Leipzig battery production

With BMW planning to develop and introduce one final generation of internal combustion engines, the automaker is continuing to invest heavily in the future of electric vehicle technology, more specifically in the research and development of the batteries that serve as an integral component. Over the past several weeks, there have been a number of developments relating to investments that BMW has made, and with startups that BMW has previously invested in.

CelLink

The first of these stories concerns CelLink, a California-based startup developing a replacement for the traditional wiring harness used in every modern automobile. According to news outlets, CelLink, which was founded in 2011, has conceived and developed a new way of connecting control modules and units, sensors, individual battery cells, and battery packs, and transferring both power and data across them. The product is referred to as the flex harness, and it effectively integrates the functions of several separate traditional wiring harnesses into one, according to the company. Some of the key benefits netted by such a product include weight and cost reductions, along with streamlined assembly.

BMW i Ventures, the venture capital arm of the BMW Group, recently upped its investment in CelLink, along with other big names including Bosch, 3M, and Lear. Ford also has a stake in CelLink, but did not participate in the latest round of funding. CelLink raised approximately $315,000,000, and said it intends to use the funds to build a 25-line factory in Georgetown, Texas. Over the long term, CelLink hopes to develop its products for applications that include aerospace, agriculture, commercial vehicles, and the military.

BMW Battery Cells

Our Next Energy (ONE)

Last October, BMW i Ventures announced that it had invested in Our Next Energy (ONE), a Michigan-based startup focused on developing energy storage solutions that offer longer range and lower costs than the conventional batteries currently in use. Such ambitions may seem like they’re on the edge of the realm of possibility, but a prototype of a battery developed by ONE retrofitted to a Tesla Model S Long Range Plus delivered more than 750 miles of range according to the startup which was founded in 2020. The battery, referred to as Gemini 001, netted 752 miles range, and has a capacity of 207.3 kilowatt-hours even though it takes up the same space as the Tesla’s original 103.9 kilowatt-hour battery. The test included fourteen hours of driving an average of 55 mph during winter in Michigan. The same vehicle was able to achieve 882 miles of range when tested in a controlled environment on a dyno.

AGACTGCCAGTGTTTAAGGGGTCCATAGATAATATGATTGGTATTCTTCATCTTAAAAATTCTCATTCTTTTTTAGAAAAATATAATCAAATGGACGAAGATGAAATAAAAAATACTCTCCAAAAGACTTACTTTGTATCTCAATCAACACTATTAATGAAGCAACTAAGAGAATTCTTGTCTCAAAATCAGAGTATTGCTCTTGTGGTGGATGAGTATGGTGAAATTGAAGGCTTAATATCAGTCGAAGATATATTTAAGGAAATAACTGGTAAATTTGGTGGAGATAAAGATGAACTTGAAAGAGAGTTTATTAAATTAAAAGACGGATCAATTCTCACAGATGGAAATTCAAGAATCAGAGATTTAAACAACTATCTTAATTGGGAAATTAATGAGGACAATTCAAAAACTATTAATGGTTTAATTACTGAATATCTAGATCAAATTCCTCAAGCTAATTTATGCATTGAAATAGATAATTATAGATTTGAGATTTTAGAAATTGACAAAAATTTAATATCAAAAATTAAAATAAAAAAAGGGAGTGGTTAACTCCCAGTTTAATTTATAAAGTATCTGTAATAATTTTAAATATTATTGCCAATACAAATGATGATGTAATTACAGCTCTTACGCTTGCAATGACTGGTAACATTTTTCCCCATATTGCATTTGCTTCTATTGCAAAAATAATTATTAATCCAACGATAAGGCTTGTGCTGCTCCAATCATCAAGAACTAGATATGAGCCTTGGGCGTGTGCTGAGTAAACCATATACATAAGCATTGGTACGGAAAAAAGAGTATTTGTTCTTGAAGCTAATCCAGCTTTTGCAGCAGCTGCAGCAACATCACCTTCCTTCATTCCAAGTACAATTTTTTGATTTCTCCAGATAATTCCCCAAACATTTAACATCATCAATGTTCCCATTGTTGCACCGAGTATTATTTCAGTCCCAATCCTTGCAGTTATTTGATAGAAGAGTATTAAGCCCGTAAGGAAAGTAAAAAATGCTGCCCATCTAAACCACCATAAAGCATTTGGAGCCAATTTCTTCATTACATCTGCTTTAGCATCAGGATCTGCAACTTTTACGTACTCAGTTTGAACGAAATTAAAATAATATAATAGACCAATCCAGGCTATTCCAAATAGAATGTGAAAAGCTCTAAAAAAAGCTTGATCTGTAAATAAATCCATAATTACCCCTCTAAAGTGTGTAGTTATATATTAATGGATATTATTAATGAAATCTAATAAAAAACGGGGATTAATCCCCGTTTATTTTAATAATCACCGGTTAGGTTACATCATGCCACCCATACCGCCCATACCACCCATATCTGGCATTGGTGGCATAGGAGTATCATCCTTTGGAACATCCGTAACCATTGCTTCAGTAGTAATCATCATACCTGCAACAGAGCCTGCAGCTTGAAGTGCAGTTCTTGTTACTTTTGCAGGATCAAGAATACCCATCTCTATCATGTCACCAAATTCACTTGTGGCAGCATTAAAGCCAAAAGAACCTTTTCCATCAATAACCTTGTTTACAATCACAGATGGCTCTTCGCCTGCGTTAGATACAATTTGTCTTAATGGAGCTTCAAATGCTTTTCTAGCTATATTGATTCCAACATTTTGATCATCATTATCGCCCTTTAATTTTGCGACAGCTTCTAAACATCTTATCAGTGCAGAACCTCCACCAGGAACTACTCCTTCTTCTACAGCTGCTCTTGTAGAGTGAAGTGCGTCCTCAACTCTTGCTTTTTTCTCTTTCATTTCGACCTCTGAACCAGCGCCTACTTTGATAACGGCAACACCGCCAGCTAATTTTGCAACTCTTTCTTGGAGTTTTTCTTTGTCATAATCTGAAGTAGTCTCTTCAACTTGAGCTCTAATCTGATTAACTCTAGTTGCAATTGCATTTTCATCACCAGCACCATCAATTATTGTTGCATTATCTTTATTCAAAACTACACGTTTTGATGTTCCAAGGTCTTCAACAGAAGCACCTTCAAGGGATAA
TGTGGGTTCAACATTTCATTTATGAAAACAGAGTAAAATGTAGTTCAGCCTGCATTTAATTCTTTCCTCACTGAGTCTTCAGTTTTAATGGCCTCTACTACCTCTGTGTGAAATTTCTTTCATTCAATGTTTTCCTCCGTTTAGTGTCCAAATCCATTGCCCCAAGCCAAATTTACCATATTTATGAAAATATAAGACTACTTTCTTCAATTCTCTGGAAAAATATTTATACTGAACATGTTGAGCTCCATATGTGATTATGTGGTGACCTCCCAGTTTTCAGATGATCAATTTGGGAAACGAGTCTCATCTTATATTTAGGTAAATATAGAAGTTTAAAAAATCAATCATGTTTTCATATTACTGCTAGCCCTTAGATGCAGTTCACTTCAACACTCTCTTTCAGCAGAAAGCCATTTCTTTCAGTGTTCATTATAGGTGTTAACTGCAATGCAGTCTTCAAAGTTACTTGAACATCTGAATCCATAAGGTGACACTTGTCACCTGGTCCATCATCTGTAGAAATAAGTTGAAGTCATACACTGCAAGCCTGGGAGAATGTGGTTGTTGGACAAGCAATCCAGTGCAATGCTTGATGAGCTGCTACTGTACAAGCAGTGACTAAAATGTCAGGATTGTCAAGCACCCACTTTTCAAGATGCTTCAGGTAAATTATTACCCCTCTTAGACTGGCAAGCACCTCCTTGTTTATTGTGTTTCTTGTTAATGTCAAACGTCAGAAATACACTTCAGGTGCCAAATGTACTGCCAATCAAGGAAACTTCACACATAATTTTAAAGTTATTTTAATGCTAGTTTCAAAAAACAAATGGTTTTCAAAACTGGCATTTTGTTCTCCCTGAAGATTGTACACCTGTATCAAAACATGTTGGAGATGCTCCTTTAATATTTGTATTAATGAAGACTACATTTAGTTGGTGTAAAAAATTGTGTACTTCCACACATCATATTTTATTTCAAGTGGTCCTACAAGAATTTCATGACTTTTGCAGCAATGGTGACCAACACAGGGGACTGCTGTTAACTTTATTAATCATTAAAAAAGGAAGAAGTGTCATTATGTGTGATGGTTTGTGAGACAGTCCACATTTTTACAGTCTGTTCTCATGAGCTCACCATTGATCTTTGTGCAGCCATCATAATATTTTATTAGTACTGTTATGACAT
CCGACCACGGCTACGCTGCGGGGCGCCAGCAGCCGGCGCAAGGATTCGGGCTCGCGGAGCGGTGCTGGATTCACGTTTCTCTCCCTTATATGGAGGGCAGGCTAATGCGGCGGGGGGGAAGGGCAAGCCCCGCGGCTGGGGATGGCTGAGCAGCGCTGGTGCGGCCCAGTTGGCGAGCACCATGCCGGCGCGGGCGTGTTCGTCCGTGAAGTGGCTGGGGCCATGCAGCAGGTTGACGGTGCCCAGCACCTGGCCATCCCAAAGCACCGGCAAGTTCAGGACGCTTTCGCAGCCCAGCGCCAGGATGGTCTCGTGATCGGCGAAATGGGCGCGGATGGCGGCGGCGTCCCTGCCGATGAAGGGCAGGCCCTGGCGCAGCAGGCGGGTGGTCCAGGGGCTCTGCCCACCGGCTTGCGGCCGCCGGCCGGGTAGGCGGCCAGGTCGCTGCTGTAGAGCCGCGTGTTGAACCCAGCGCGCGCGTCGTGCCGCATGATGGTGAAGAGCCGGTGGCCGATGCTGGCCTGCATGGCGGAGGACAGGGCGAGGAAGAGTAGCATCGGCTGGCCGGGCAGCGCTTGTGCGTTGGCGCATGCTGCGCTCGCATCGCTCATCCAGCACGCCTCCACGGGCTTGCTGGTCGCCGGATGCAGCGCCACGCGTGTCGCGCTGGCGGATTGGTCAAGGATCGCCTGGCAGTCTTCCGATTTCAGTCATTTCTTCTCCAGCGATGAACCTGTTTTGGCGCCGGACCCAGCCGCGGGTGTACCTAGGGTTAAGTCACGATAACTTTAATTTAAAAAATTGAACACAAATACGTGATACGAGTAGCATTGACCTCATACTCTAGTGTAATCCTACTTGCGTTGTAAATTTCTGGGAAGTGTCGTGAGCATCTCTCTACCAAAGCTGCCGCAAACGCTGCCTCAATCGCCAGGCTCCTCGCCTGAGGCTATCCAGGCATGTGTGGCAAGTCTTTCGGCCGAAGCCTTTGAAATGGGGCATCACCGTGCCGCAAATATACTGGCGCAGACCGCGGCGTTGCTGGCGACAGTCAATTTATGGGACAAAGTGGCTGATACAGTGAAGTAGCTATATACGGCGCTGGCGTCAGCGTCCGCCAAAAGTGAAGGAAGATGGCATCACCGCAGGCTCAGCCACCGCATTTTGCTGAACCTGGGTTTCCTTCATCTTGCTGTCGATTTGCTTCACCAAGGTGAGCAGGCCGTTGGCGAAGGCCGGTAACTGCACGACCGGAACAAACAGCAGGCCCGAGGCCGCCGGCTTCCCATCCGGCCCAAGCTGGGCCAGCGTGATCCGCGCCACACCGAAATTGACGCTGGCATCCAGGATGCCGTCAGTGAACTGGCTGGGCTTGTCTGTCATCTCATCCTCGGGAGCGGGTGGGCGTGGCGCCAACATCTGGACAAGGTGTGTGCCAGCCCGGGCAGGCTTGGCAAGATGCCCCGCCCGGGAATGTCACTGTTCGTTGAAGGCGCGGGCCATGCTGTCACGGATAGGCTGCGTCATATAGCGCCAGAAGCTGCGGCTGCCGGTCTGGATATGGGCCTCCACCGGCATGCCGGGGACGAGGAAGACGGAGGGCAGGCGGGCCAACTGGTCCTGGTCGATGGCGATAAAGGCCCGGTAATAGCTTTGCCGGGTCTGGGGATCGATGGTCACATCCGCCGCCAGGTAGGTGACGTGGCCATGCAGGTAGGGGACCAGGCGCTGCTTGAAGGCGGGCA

ONE’s battery designs are said to use lithium iron phosphate which has the disadvantages of being less energy-dense than cobalt- or nickel-based counterparts, and more susceptible to poor performance in cold weather. ONE overcame these drawbacks in its Aries battery by arranging prismatic lithium iron phosphate cells in a structural architecture that does not include the use of separate individual modules, thus increasing the density of the battery.

The Gemini battery, which is slated to go into production next year, combines the prismatic lithium iron phosphate cells with what’s referred to as a range-extender portion of the battery which is dedicated to conditions of extreme demand. The presence of the range-extender cells reduces stress and deterioration of the main part of the battery, and range-extender cells are said to use an anode comprised primarily of manganese that’s free of graphite, thus increasing energy density. The Gemini 001 battery did not use this combination of cells, and was instead built using high-energy cobalt-nickel cells, in an effort to demonstrate that it’s possible to store substantially more energy in the same space as a conventional battery.

ONE recently raised another $65,000,000 in a new round of funding led by BMW i Ventures, and the investment will be used to accelerate development of the startup’s batteries as the company evaluates potential sites for a U.S. battery manufacturing plant during the second quarter of 2022. BMW i Ventures was joined by New York-based private equity firm Coatue Management, along with Assembly Ventures, Breakthrough Energy Ventures, Flex, and Volta Energy Technologies. According to a press release, ONE has signed contracts with four customers to supply approximately 300,000 electric vehicle battery packs over the next five years.—Alex Tock

[Photos courtesy BMW AG.]

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